As It Happens

This Philippine senator won't come out of his office for fear of arrest by Duterte's forces

Philippine Sen. Antonio Trillanes IV has been living in his office since Tuesday over fears that if he comes out, he will be arrested.

President vowed not to arrest Antonio Trillanes without a warrant — but the senator doesn't believe it

Trillanes, left, is interviewed by the media inside his office, where he remains holed up. (Bullit Marquez/Associated Press)

Philippine Sen. Antonio Trillanes IV has been living in his office since Tuesday over fears that if he comes out, he will be arrested for daring to speak out against President Rodrigo Duterte.

Trillanes has accused the notoriously volatile president of corruption and extrajudicial killings in a war on drugs that has seen thousands of people slaughtered. Duterte has denied the allegations.

In a signed proclamation made public Tuesday, Duterte voided a 2011 amnesty granted to Trillanes, who once joined mutinies as a navy officer, and ordered his arrest.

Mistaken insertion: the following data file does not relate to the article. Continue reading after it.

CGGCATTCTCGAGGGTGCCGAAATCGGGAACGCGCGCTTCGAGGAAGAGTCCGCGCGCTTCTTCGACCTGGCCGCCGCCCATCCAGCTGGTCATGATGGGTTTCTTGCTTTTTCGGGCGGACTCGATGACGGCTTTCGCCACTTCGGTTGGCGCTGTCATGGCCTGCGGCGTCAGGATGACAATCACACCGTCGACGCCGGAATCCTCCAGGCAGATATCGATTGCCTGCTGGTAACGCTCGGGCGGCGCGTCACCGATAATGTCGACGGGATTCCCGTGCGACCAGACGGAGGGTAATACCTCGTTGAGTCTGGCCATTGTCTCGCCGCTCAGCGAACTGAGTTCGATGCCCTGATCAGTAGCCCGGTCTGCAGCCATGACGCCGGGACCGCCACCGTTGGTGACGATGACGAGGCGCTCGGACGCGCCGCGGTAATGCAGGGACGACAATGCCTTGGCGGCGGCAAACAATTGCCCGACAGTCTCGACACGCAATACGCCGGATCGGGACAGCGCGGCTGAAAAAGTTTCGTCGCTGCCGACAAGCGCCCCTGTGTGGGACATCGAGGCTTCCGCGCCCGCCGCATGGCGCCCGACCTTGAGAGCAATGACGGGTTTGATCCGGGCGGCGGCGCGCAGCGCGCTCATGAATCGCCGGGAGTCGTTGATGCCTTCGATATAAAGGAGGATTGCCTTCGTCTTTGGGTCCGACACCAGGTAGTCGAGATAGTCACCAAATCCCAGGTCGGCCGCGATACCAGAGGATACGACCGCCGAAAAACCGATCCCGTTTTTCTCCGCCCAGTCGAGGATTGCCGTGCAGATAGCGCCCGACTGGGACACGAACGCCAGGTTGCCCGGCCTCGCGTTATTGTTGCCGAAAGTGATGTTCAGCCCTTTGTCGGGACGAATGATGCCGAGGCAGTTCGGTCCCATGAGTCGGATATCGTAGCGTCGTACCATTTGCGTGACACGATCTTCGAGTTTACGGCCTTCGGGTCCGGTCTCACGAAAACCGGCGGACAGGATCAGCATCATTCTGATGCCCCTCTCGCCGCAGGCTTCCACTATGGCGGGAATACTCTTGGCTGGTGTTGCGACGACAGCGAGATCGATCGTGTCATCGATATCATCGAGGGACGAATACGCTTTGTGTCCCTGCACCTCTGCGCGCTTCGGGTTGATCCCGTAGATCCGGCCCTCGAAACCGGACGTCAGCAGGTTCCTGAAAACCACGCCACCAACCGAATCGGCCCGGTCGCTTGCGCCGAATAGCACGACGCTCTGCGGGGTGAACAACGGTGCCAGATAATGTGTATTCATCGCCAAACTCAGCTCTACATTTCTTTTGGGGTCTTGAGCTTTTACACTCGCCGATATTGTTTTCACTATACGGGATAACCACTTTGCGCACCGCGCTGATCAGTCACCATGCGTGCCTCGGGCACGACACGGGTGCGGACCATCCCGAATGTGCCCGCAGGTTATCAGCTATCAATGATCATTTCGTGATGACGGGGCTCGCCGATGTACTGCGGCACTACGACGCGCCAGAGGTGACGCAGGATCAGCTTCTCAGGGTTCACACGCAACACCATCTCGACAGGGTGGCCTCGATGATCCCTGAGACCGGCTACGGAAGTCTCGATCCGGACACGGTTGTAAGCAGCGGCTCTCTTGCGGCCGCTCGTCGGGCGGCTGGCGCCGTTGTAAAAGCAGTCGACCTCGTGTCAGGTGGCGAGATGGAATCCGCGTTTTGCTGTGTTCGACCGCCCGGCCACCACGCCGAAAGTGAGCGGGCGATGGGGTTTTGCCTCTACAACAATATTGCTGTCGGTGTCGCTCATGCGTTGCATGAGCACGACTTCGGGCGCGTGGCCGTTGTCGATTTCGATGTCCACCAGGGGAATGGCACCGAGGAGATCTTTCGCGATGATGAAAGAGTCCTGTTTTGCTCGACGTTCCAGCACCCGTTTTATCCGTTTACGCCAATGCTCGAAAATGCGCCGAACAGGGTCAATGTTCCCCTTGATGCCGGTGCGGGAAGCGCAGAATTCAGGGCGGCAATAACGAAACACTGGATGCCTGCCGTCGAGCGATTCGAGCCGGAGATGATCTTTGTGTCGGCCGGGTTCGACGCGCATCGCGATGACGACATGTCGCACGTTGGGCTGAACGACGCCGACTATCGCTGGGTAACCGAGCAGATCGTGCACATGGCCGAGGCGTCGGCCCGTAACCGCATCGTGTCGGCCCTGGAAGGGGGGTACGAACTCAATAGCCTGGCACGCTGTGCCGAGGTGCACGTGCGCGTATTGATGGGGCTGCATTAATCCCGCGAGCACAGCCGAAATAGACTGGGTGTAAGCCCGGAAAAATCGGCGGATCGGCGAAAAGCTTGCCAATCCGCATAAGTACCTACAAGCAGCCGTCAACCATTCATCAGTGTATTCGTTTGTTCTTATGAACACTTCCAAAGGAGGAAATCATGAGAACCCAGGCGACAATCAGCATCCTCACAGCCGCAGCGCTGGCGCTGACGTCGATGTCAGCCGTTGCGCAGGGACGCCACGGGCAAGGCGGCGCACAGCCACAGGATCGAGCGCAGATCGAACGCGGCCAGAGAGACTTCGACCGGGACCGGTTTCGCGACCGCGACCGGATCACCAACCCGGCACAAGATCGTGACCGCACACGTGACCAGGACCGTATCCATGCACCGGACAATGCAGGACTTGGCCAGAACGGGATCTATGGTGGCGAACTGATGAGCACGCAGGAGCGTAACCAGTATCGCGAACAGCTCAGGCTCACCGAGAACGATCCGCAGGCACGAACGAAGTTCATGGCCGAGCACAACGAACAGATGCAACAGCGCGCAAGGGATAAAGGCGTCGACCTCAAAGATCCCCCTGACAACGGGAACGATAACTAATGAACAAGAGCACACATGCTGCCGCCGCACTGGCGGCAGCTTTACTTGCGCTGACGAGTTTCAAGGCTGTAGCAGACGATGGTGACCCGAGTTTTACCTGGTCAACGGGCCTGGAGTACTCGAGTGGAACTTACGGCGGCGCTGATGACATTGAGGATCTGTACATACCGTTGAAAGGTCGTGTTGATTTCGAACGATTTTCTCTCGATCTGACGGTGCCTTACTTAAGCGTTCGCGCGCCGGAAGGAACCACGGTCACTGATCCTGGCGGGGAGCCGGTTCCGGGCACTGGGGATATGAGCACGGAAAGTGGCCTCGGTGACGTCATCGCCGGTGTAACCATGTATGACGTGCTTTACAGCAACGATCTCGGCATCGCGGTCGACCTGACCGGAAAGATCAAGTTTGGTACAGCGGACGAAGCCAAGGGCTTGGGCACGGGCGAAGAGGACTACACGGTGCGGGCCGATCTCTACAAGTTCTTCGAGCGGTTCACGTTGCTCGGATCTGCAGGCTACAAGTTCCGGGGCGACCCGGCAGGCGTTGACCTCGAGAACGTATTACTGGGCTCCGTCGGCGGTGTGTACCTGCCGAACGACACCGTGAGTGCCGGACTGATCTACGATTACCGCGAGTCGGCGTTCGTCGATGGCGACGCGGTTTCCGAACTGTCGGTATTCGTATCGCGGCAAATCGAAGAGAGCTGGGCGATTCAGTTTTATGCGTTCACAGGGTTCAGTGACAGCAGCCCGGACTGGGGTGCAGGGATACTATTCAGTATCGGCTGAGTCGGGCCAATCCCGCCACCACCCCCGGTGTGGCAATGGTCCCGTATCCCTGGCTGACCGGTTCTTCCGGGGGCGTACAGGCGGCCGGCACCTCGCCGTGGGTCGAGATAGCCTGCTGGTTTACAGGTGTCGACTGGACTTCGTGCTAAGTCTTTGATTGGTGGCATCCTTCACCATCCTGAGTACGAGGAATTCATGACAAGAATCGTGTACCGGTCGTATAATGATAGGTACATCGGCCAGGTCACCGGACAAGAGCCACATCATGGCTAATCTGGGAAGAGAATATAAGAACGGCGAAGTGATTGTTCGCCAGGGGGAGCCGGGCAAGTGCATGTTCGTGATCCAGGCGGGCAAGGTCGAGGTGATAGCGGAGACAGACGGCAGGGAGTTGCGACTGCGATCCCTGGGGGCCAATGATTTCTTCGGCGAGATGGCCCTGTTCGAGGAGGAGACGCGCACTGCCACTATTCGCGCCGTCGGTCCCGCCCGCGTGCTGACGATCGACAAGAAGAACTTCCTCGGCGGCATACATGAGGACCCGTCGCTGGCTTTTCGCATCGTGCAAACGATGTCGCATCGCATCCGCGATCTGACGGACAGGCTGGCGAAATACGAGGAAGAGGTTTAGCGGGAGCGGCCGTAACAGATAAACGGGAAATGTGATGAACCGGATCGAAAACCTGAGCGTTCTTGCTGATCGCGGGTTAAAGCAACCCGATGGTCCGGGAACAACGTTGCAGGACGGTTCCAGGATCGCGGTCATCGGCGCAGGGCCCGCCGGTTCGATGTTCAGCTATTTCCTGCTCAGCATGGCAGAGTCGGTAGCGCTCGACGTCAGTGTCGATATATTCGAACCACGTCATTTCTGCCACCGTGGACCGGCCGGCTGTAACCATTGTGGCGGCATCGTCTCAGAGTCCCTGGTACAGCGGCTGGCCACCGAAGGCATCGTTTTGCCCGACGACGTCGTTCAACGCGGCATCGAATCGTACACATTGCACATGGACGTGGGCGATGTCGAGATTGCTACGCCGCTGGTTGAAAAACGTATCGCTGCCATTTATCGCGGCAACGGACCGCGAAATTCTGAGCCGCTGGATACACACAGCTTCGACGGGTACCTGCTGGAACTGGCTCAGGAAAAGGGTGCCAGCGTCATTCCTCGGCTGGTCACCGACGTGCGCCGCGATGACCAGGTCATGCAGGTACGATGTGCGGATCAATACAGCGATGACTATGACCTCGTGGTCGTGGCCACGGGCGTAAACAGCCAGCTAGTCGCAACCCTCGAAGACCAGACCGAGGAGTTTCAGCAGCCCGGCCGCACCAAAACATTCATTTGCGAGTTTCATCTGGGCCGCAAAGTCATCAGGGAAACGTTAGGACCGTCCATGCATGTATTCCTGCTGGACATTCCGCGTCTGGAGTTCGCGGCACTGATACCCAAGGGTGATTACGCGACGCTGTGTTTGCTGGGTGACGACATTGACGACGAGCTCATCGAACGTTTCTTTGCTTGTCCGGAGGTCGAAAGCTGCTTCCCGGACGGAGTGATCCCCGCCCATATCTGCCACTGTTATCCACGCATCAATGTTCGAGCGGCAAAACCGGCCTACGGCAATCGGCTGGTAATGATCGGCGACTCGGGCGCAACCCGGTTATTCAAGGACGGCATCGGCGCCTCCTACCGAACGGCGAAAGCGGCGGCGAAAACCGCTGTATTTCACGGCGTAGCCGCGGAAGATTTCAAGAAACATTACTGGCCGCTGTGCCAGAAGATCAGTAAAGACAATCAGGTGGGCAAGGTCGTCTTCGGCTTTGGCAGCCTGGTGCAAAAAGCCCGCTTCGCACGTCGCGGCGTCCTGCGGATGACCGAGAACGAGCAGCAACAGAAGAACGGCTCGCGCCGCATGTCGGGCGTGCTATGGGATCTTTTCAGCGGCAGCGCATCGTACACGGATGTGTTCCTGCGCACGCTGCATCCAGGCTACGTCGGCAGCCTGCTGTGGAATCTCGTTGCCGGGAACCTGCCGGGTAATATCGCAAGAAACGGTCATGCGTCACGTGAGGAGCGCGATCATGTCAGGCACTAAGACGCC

After Trillanes asked the Supreme Court to declare Duterte's order illegal, the president appeared to back down on Friday, vowing not to seek Trillanes's arrest without a court warrant.

But Trillanes told As It Happens guest host Helen Mann he still believes he'll be arrested if he leaves. 

Here is more of what the defiant senator had to say. 

President Duterte seems to be saying now that it is safe for you to come out. So why are you still staying put in the office?